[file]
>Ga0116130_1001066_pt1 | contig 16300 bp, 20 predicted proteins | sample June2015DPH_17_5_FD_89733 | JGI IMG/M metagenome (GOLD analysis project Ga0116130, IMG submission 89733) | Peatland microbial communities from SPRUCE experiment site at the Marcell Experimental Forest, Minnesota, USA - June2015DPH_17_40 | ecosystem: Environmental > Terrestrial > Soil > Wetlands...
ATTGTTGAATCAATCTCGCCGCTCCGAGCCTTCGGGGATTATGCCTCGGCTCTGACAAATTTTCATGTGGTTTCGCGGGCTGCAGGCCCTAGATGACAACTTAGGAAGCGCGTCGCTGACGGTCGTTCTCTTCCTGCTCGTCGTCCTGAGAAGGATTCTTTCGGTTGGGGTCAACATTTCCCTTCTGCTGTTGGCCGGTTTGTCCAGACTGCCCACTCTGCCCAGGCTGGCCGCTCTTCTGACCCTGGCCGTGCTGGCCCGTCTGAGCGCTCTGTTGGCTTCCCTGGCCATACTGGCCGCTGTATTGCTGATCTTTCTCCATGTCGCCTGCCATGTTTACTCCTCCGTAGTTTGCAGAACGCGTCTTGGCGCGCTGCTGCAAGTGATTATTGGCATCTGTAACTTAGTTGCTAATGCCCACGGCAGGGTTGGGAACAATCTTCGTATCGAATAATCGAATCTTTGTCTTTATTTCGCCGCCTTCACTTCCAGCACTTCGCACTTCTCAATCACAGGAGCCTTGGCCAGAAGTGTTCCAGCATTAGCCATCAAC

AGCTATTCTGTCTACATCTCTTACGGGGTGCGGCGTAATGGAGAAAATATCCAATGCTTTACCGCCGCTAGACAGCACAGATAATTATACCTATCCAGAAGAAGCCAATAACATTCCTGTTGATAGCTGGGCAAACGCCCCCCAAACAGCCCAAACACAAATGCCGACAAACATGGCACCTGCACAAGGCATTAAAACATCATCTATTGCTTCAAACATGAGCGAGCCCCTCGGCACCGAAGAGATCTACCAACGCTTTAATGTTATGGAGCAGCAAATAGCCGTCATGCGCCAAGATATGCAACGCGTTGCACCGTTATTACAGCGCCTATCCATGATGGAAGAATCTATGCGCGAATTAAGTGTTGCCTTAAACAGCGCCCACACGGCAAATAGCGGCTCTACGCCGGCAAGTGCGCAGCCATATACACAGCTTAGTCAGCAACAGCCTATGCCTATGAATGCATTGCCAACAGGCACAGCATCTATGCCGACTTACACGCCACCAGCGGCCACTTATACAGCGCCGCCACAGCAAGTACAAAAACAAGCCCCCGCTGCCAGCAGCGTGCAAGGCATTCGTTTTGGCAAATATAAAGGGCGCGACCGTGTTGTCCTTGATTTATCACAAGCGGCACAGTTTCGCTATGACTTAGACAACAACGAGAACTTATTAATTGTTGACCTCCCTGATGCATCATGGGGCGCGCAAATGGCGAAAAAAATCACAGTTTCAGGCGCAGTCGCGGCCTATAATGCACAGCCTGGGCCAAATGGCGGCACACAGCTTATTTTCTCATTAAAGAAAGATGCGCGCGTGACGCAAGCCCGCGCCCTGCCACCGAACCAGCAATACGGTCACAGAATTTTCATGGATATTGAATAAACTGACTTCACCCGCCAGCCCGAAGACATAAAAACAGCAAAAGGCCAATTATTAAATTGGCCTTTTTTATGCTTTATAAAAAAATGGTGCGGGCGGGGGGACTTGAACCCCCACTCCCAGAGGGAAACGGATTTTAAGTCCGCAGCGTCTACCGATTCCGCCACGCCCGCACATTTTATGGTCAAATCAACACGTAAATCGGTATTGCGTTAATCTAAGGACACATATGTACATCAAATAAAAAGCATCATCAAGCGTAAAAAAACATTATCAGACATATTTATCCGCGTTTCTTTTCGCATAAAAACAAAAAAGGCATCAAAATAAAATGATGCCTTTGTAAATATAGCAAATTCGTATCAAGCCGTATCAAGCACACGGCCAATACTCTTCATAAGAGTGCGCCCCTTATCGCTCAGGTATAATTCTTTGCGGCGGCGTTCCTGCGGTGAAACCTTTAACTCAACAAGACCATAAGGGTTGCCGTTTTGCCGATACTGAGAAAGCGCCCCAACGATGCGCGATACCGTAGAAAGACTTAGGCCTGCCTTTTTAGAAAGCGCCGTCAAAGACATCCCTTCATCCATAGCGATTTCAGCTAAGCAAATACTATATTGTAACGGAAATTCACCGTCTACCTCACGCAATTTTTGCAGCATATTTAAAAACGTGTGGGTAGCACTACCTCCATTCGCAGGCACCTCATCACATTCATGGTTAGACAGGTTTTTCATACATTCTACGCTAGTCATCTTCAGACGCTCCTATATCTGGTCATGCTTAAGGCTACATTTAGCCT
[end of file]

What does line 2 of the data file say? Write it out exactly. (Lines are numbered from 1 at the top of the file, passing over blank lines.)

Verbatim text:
ATTGTTGAATCAATCTCGCCGCTCCGAGCCTTCGGGGATTATGCCTCGGCTCTGACAAATTTTCATGTGGTTTCGCGGGCTGCAGGCCCTAGATGACAACTTAGGAAGCGCGTCGCTGACGGTCGTTCTCTTCCTGCTCGTCGTCCTGAGAAGGATTCTTTCGGTTGGGGTCAACATTTCCCTTCTGCTGTTGGCCGGTTTGTCCAGACTGCCCACTCTGCCCAGGCTGGCCGCTCTTCTGACCCTGGCCGTGCTGGCCCGTCTGAGCGCTCTGTTGGCTTCCCTGGCCATACTGGCCGCTGTATTGCTGATCTTTCTCCATGTCGCCTGCCATGTTTACTCCTCCGTAGTTTGCAGAACGCGTCTTGGCGCGCTGCTGCAAGTGATTATTGGCATCTGTAACTTAGTTGCTAATGCCCACGGCAGGGTTGGGAACAATCTTCGTATCGAATAATCGAATCTTTGTCTTTATTTCGCCGCCTTCACTTCCAGCACTTCGCACTTCTCAATCACAGGAGCCTTGGCCAGAAGTGTTCCAGCATTAGCCATCAAC